From MySpace to MyFreeDiskSpace: 12 years of music – 50m songs – blackholed amid mystery server move
Vast storage savings...er, tragic loss attributed to a data migration gone awry
MySpace, the Norma Desmond of social networking platforms, appears to have lost all the music uploaded to the site since its founding in 2003 through 2015, a blunder the company reportedly attributes to a failed server migration.
The lost files – said to amount to 50 million songs from 14 million artists – appear to be unrecoverable. Videos, photos, and other posted content may have vanished too.
It only took a year for the internet to notice, after Andy Baio, CTO of Kickstarter and a veteran blogger, called attention to a Reddit thread posted on Sunday lamenting the MySpace failure.
The issue surfaced in a Reddit discussion early last year as MySpace users realized they could not longer stream songs stored on the social networking site. The initial explanation was that there was an undisclosed technical issue that was being worked on.
Eight months ago, a Reddit user reported that the company had changed its tune: "As a result of a server migration project, any photos, videos, and audio files you uploaded more than three years ago may no longer be available on or from Myspace. We apologize for the inconvenience and suggest that you retain your back up copies."
The message advised contacting the company's data protection officer, Jana Jentzsch. The Register has attempted to do so but has not received a response. We've also reached out to the company's media relations group to no avail. Frankly, we're not sure if there's anyone home.
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Other MySpace users have posted screenshots of messages from the tech biz that appear to confirm the problem. The message, purportedly from the company's data privacy officer, says, "Due to a server migration, files were corrupted and unable to be transferred over to our updated site. There is no way to recover the lost data."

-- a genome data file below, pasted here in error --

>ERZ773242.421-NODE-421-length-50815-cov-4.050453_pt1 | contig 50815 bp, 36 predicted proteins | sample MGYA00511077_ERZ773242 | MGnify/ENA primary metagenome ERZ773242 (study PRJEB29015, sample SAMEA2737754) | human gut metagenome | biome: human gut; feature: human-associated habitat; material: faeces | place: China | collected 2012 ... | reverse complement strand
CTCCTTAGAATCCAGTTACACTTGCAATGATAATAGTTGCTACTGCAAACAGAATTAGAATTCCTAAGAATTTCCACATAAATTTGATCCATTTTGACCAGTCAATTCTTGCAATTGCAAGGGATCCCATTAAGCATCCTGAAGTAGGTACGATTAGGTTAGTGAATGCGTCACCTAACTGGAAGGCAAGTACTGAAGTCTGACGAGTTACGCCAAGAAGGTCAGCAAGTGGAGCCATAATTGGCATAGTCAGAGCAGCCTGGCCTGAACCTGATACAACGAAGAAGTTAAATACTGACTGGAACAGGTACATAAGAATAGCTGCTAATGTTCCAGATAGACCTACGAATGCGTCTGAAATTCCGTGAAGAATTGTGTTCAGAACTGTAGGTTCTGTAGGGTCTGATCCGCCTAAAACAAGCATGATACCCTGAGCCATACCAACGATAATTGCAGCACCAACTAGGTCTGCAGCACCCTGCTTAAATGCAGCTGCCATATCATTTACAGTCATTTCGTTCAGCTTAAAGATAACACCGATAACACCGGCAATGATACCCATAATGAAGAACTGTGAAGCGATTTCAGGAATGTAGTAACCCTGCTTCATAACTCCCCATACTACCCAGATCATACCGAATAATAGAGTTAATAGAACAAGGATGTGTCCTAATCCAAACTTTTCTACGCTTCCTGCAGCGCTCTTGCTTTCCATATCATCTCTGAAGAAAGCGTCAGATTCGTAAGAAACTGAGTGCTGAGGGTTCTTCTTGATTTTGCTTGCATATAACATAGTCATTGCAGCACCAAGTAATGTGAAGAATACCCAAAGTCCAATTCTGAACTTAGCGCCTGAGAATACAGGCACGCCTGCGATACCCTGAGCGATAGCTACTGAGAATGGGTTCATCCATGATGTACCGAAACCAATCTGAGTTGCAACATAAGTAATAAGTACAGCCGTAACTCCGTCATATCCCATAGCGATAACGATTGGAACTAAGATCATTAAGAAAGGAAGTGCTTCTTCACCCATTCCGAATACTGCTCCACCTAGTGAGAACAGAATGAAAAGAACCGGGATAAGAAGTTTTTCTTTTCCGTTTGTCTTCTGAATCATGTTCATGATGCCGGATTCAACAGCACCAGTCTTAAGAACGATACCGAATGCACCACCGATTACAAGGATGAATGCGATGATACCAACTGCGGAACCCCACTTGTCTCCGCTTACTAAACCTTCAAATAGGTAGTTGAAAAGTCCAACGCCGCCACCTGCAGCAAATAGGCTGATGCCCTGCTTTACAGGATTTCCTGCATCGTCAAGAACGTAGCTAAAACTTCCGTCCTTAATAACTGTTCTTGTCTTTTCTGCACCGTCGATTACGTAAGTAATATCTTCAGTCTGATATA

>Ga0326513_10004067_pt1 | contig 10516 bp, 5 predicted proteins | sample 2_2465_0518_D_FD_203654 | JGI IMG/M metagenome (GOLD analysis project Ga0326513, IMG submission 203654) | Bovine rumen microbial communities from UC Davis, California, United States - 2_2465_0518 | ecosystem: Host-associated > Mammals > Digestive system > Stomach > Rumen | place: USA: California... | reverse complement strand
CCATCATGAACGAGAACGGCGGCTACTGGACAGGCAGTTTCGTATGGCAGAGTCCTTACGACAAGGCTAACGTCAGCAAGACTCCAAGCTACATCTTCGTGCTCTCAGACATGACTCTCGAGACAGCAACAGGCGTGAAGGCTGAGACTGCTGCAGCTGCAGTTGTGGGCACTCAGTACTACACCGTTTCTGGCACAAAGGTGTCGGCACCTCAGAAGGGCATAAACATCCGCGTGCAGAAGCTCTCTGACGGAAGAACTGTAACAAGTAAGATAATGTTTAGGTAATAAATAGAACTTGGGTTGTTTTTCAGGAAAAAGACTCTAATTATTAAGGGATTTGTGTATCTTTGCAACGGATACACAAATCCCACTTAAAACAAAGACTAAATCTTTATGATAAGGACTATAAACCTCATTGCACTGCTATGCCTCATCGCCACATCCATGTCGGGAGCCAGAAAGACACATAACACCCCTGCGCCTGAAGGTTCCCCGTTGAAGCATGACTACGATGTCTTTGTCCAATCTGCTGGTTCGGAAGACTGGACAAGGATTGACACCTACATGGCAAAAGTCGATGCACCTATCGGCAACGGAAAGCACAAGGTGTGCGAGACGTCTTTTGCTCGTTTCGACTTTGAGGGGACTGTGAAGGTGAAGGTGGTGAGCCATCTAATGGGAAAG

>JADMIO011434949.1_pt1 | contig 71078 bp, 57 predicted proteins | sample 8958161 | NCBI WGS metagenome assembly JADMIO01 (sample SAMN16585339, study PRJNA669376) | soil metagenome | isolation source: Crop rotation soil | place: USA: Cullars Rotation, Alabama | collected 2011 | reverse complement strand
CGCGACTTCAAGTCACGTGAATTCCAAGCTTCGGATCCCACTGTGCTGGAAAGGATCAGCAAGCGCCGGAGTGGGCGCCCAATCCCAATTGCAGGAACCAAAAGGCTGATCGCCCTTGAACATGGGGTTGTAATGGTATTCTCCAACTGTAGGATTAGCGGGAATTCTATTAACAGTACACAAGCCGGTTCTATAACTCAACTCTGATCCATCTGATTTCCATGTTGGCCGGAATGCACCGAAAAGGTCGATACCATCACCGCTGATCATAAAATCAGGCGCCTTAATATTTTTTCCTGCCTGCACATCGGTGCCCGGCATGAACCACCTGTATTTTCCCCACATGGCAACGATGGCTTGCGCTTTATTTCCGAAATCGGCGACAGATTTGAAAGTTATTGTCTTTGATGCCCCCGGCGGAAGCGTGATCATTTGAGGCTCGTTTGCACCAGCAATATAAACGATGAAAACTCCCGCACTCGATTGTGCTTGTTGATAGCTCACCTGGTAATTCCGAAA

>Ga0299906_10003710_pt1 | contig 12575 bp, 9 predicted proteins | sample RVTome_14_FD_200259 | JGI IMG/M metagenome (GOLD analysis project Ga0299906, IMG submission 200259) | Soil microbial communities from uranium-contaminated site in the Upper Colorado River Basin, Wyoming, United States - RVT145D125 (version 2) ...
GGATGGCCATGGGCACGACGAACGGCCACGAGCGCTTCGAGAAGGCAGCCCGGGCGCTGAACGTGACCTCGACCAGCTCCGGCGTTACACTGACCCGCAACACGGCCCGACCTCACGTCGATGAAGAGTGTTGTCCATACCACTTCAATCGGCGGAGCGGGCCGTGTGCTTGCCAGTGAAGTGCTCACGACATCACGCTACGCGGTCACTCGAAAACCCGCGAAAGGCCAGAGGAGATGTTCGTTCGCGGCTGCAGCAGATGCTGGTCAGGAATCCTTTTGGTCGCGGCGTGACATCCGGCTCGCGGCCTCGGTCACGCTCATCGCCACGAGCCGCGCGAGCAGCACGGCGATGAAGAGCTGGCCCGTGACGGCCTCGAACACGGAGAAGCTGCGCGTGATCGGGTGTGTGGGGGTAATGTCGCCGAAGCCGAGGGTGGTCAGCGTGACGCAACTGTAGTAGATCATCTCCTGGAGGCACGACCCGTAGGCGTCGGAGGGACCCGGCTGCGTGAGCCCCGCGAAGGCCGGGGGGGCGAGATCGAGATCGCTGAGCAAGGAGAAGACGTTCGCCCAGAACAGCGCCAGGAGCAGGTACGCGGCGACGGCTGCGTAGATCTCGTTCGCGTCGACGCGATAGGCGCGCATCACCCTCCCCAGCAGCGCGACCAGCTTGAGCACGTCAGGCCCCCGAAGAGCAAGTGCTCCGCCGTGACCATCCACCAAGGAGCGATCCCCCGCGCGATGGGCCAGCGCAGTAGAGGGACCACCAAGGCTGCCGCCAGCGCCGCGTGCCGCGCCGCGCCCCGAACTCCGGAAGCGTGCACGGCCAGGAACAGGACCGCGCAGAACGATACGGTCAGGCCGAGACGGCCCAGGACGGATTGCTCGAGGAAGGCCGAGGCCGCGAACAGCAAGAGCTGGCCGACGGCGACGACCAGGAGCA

That was seven months ago, shortly after Meredith Corporation completed its acquisition of MySpace parent Time, which picked up MySpace in 2016 after previous stints under Specific Media and News Corporation. A spokesperson for Meredith didn't immediately respond to a request for comment.
Baio in a follow-up tweet expressed doubt that the data deletion could have been inadvertent. "I'm deeply skeptical this was an accident," he said. "Flagrant incompetence may be bad PR, but it still sounds better than 'we can't be bothered with the effort and cost of migrating and hosting 50 million old MP3s.'"
Other tech-types voiced similar views. Laurie Voss, co-founder and chief data officer of NPM, said, "It is unbelievable that they didn’t have more than one copy of this data, as in: I do not believe them when they say they lost it."
The MySpace support website offers a grim though non-specific message for those looking to access old files. "If you are looking for something that is not on this list, that means the content is no longer available and cannot be retrieved," it states.
At the time of the Time acquisition, MySpace was said to be drawing 15 million monthly unique global visitors and 5.5 million in the US. Go figure. ®
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